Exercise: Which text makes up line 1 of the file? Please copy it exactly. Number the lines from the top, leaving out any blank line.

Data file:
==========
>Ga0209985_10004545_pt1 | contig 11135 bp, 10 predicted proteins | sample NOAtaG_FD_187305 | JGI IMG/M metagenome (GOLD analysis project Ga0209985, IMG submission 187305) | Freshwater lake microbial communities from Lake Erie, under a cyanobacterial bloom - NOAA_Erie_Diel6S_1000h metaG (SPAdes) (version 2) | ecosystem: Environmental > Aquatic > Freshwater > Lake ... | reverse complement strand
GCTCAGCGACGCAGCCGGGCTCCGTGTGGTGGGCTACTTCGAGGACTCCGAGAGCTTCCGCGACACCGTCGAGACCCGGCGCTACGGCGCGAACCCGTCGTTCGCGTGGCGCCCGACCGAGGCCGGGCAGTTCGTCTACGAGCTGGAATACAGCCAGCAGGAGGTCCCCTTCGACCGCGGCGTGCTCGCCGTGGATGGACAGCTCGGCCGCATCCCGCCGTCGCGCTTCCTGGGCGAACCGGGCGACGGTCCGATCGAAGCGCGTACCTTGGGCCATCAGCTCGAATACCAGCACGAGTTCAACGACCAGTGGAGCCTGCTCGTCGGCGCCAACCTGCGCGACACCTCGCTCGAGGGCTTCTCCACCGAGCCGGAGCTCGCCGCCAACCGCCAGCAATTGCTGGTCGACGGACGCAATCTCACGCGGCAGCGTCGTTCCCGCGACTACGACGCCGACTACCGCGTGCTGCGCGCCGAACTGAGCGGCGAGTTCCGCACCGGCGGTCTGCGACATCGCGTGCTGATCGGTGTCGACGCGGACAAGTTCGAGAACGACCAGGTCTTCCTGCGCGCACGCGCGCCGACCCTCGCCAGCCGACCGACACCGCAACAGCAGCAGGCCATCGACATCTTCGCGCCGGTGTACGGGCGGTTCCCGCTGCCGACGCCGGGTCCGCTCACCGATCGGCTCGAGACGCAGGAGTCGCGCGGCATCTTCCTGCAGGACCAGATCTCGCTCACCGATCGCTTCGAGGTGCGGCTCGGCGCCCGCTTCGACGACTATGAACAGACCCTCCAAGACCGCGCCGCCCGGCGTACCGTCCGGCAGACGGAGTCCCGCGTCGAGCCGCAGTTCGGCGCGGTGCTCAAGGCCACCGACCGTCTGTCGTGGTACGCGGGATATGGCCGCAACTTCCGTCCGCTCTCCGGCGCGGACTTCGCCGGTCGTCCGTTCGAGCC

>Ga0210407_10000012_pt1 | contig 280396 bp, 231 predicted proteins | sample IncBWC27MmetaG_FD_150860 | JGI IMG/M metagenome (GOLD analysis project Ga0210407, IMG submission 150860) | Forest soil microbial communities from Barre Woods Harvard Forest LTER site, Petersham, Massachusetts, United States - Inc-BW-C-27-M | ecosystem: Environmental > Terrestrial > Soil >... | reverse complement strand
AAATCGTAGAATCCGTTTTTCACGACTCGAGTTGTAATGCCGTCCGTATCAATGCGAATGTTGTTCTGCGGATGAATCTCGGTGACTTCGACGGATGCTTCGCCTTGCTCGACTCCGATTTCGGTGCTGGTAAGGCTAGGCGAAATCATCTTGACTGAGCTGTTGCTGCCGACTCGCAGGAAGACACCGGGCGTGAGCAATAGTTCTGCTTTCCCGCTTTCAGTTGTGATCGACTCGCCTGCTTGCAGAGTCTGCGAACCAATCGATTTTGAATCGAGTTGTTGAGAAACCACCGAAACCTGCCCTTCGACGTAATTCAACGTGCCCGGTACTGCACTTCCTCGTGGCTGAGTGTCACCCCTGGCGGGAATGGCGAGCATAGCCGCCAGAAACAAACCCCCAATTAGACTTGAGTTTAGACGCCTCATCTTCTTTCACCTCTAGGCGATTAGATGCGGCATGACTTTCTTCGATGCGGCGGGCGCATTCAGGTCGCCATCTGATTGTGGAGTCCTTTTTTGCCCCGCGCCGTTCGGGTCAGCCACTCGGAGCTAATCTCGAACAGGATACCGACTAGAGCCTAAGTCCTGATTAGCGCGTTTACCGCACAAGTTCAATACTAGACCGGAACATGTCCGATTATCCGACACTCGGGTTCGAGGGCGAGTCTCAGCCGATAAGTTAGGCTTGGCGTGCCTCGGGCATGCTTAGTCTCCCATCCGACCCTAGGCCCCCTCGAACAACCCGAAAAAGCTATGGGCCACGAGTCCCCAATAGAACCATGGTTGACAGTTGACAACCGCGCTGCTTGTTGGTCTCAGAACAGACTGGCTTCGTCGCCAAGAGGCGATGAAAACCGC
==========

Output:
>Ga0209985_10004545_pt1 | contig 11135 bp, 10 predicted proteins | sample NOAtaG_FD_187305 | JGI IMG/M metagenome (GOLD analysis project Ga0209985, IMG submission 187305) | Freshwater lake microbial communities from Lake Erie, under a cyanobacterial bloom - NOAA_Erie_Diel6S_1000h metaG (SPAdes) (version 2) | ecosystem: Environmental > Aquatic > Freshwater > Lake ... | reverse complement strand